Clorindo Testa


1923 - 2013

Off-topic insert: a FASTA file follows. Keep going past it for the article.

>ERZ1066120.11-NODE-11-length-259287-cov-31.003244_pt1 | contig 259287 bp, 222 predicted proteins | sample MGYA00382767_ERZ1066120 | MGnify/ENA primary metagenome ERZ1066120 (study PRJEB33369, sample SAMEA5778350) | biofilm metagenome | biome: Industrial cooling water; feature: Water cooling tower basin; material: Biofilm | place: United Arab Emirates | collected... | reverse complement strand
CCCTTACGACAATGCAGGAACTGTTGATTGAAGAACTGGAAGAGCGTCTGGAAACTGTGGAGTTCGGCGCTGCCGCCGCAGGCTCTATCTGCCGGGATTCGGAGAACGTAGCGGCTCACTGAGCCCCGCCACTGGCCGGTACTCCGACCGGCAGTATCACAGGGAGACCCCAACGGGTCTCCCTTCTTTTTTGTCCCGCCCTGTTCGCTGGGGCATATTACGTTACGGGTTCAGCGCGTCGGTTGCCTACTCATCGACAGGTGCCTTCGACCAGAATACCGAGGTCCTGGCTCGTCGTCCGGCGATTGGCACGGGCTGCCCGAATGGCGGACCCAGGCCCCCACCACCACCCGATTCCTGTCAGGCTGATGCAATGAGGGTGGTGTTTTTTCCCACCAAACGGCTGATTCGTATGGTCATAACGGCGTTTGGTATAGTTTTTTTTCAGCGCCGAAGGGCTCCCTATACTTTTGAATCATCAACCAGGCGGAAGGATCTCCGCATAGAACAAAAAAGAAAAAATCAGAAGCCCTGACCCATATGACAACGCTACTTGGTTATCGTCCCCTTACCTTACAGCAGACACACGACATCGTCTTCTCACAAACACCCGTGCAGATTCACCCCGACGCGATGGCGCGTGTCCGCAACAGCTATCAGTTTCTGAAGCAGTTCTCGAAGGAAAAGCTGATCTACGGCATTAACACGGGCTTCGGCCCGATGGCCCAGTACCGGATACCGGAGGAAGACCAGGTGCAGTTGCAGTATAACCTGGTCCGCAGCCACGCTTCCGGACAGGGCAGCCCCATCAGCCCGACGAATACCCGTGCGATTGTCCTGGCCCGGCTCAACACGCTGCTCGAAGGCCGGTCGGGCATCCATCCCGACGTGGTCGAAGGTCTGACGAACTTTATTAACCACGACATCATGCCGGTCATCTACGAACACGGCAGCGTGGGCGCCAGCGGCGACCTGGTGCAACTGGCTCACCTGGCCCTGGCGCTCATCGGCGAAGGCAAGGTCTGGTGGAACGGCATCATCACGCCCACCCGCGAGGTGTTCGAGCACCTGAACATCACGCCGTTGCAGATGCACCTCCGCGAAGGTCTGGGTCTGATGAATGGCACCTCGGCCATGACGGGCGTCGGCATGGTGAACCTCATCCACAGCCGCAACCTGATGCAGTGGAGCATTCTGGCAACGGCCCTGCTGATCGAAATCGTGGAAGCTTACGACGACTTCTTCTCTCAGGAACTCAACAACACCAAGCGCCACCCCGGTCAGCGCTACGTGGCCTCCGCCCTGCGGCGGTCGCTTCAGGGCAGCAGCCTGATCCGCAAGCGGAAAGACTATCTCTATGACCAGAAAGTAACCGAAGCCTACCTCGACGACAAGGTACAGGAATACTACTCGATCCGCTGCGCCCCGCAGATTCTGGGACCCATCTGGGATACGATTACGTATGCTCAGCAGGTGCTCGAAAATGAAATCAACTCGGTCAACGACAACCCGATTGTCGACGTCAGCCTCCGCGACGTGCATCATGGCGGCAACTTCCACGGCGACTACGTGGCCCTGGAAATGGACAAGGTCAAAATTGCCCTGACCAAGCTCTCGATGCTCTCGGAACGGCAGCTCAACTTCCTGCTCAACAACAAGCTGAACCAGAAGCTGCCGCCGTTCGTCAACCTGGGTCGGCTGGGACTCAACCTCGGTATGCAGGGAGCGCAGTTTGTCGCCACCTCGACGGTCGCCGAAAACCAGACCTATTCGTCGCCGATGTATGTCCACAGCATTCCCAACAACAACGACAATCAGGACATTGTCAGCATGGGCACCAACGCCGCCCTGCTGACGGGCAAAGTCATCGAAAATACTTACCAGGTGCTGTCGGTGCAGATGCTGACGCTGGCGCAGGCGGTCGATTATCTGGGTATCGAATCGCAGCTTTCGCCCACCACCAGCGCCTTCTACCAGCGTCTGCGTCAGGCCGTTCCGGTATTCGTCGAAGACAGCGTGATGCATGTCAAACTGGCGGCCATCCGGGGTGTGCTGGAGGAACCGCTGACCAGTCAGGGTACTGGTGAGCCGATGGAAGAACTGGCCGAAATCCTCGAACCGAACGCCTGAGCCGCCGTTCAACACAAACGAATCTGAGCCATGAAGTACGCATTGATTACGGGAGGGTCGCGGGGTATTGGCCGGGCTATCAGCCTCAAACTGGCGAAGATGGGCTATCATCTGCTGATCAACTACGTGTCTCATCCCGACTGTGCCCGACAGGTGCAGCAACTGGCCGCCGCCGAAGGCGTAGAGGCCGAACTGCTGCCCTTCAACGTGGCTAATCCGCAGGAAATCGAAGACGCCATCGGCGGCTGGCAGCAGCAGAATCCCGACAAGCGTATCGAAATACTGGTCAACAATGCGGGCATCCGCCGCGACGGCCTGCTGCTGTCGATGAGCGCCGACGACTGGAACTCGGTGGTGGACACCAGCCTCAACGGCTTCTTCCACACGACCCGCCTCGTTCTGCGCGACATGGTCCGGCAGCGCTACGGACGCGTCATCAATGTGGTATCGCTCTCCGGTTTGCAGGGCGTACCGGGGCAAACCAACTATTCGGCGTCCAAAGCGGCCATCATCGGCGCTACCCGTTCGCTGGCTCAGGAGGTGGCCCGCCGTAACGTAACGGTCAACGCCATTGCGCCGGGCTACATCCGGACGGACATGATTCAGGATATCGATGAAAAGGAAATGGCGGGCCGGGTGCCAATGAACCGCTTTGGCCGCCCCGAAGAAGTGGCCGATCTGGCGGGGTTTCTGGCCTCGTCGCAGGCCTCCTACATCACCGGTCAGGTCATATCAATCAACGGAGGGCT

Born in Naples, Clorindo Testa moved to Buenos Aires when he was only one year old. Although he maintained his ties with Italy, he always considered himself Argentinian; in fact, his relationship with the capital was so tight that some even called him ‘the architect of Buenos Aires.’ And this may well be true, because it was in this city that he studied architecture, that he trained as a professional at Equipo Austral – in charge of the city’s Plan Regulador (urban plan) throughout the 1950s, inspired by Le Corbusier – and that he built his most important works, from the fine Banco de Londres (1959), which was an unexpected and early adaptation to brutalism in the Latin American context, to the no less brutalist Biblioteca Nacional (1962-1995) – which took thirty years to be completed, due to the recurring crises –, until his later works, already tinged with an abundant chromatism, such as the Centro Cultural de la Recoleta (1979). During all these years, Testa made compatible his architectural activity with that of painter, to which many attribute his progressive formal freedom, but where others see the root his postmodern experiments.

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